Cross validation with two parameters: elastic net case

I want to know the cross validation procedure to find the two parameters of elastic net presented by Zou and Hastie on the prostate dataset as example.
I can’t improve the error rate lasso with k-fold when I use elastic net.


The method to use in this case is exactly the same, though e.g. the glmnet package doesn’t provide it out of the box.

Instead of working over 1 discrete set of parameter values (lambda), you now crossvalidate for a grid of parameter values, (lambda and alpha), then pick the best value (lambda.min and alpha.min), and then the lambda and alpha so that lambda is the biggest possible but its predictive measure is within 1 SE of that of lambda.min and alpha.min.

If you use R, you can probably do something like:

alphasOfInterest<-seq(0,1,by=0.1) #or something similar
#step 1: do all crossvalidations for each alpha
cvs<-lapply(alphasOfInterest, function(curAlpha){
  cv.glmnet(myX, myY, alpha=curAlpha, some more parameters)
#step 2: collect the optimum lambda for each alpha
optimumPerAlpha<-sapply(seq_along(alphasOfInterest), function(curi){
  indOfMin<-match(curcvs$lambda.min, curcvs$lambda)
  c(lam=curcvs$lambda.min, alph=curAlpha, cvup=curcvs$cvup[indOfMin])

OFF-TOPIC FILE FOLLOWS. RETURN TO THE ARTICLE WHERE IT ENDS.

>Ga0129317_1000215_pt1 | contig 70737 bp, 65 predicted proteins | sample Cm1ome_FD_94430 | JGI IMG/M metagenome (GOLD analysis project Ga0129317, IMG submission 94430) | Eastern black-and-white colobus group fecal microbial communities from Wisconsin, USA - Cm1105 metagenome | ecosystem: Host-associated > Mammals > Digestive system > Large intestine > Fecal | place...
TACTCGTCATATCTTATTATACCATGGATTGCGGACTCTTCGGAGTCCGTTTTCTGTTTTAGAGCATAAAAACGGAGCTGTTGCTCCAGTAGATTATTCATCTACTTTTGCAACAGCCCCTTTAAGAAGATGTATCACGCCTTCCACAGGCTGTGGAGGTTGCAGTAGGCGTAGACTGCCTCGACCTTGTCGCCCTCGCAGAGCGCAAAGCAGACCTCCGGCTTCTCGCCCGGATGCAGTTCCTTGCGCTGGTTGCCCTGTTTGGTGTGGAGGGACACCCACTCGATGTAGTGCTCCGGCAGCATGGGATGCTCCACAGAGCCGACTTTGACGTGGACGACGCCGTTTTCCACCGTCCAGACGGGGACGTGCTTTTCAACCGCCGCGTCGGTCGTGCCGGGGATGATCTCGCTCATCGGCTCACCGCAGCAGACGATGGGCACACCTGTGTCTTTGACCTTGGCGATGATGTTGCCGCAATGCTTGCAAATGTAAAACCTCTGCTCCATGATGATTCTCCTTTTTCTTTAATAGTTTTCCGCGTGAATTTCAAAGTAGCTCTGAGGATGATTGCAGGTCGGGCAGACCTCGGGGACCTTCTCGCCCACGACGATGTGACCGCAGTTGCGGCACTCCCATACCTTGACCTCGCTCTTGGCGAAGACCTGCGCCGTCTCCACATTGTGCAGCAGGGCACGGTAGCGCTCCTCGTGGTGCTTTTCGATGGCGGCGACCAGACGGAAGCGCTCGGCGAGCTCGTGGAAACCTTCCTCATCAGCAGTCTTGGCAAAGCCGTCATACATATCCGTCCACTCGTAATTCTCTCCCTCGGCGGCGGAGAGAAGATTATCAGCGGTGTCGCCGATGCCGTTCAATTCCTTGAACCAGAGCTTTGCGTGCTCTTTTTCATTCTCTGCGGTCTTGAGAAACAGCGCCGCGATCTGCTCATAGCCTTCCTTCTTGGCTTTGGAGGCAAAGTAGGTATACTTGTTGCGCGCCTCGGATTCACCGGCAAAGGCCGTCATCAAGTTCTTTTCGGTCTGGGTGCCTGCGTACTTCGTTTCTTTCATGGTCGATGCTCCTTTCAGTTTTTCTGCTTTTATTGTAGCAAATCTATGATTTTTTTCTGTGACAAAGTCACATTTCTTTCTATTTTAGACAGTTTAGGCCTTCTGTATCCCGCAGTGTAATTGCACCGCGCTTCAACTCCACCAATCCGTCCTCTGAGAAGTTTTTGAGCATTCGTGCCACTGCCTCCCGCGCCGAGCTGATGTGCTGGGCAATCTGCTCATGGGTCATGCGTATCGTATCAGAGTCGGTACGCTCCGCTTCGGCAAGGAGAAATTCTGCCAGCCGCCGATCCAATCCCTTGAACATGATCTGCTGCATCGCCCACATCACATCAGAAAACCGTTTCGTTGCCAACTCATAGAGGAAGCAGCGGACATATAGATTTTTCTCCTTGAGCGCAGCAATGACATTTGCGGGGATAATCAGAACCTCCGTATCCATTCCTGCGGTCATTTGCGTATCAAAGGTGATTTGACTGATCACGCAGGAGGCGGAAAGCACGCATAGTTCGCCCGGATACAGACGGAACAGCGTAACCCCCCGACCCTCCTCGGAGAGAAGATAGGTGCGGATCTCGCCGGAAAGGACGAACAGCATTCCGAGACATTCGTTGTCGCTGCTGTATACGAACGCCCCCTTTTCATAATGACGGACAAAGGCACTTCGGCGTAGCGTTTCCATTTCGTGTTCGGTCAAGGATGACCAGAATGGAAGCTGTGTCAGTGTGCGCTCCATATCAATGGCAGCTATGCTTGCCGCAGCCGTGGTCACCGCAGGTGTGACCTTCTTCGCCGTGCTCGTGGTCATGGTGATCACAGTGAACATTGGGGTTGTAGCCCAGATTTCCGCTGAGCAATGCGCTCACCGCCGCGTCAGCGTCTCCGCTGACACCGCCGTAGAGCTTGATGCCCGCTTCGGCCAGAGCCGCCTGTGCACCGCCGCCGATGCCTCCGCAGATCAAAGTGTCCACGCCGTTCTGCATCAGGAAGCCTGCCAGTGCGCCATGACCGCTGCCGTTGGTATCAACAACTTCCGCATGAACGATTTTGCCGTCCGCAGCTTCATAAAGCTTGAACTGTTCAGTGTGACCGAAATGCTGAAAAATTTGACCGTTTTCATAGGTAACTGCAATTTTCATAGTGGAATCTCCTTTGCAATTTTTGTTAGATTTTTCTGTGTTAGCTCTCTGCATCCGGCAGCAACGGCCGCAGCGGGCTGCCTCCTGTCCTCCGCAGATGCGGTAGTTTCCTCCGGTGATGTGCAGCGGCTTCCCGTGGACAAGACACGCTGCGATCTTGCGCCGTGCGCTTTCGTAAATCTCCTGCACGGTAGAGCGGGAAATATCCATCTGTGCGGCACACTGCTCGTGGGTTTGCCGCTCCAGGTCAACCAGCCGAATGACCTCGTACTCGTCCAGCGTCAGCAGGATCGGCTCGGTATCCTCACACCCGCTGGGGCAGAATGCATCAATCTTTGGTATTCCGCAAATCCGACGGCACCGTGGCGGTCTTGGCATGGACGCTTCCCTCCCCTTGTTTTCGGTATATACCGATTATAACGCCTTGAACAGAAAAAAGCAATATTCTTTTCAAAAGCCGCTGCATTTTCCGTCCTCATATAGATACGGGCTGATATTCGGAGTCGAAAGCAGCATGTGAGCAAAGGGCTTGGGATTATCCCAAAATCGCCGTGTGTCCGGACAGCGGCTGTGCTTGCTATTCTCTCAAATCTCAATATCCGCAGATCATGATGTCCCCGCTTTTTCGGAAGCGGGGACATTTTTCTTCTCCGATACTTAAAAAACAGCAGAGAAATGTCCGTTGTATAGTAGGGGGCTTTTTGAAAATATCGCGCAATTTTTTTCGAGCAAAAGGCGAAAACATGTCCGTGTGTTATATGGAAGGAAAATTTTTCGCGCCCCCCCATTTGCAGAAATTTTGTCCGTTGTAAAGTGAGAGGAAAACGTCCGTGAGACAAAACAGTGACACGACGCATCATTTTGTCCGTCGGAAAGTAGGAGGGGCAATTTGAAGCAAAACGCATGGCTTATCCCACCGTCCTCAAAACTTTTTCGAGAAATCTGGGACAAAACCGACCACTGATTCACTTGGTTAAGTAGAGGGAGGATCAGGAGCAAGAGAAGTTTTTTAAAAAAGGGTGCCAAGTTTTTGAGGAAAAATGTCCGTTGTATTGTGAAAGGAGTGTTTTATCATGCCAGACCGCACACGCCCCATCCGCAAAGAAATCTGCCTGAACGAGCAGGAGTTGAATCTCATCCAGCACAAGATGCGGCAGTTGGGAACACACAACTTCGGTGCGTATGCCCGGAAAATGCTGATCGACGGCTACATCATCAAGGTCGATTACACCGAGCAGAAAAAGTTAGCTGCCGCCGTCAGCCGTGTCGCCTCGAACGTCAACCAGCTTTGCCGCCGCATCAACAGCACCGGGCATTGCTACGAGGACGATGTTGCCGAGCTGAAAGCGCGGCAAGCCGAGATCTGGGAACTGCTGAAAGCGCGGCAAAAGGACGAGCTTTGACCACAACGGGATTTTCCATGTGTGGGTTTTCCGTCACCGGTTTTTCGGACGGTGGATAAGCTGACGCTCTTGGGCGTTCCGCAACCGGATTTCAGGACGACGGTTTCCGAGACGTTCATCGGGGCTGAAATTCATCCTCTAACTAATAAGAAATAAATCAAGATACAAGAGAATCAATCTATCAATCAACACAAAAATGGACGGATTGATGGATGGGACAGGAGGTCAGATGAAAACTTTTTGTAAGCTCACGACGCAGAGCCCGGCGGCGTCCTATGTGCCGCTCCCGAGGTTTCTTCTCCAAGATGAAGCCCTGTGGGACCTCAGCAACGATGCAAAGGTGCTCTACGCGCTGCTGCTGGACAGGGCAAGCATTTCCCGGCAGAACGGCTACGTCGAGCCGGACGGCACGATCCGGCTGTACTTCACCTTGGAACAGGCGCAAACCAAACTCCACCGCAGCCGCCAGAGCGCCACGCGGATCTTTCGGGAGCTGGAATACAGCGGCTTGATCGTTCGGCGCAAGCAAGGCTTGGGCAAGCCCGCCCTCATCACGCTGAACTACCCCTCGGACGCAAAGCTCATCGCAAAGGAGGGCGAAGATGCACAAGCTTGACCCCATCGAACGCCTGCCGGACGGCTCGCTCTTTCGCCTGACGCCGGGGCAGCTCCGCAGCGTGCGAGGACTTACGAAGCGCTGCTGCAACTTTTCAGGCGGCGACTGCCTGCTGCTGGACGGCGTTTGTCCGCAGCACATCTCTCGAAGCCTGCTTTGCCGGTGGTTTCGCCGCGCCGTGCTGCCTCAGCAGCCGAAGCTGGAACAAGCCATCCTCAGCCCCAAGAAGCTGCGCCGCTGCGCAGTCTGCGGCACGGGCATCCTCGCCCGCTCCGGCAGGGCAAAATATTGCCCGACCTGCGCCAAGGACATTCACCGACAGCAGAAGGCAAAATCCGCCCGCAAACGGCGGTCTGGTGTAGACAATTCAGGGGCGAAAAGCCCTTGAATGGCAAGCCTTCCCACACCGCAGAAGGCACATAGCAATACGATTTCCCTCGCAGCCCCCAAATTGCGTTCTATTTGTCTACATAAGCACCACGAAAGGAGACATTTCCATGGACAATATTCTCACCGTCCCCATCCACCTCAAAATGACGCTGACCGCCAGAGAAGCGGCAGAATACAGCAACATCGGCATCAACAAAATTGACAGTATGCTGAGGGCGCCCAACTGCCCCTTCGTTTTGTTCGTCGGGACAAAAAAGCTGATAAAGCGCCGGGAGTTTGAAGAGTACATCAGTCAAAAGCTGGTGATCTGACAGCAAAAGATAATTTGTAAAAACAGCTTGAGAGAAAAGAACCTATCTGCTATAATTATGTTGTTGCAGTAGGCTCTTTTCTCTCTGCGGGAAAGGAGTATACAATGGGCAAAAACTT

#step 3: find the overall optimum
#step 4: now check for each alpha which lambda is the best within the threshold
corrected1se<-sapply(seq_along(alphasOfInterest), function(curi){
  lams[curcvs$cvm > overall.criterionthreshold]<-NA
  lam1se<-max(lams, na.rm=TRUE)
  c(lam=lam1se, alph=alphasOfInterest[curi])
#step 5: find the best (lowest) of these lambdas
overall.lambda.1se<-max(corrected1se["lam", ])
pos<-match(overall.lambda.1se, corrected1se["lam", ])
overall.alpha.&se<-corrected1se["alph", pos]

All this code is untested + needs attention if you use auc as your criterion (because then you need to look for the maximum of the criterion and some other details change), but the ideas are there.

Note: in the last step, you could, instead of going for the highest lambda, find the one that has the most parsimonious model (because higher lambda does not guarantee more parsimony over different alphas)

You may also want to collect all lambdas up front, and pass the collection of all those to every crossvalidation, so that you can ensure that each crossvalidation uses the same set of lambdas. This is easy to do but requires some extra steps. I’m not certain whether it is necessary…

Source : Link , Question Author : grant , Answer Author : Nick Sabbe

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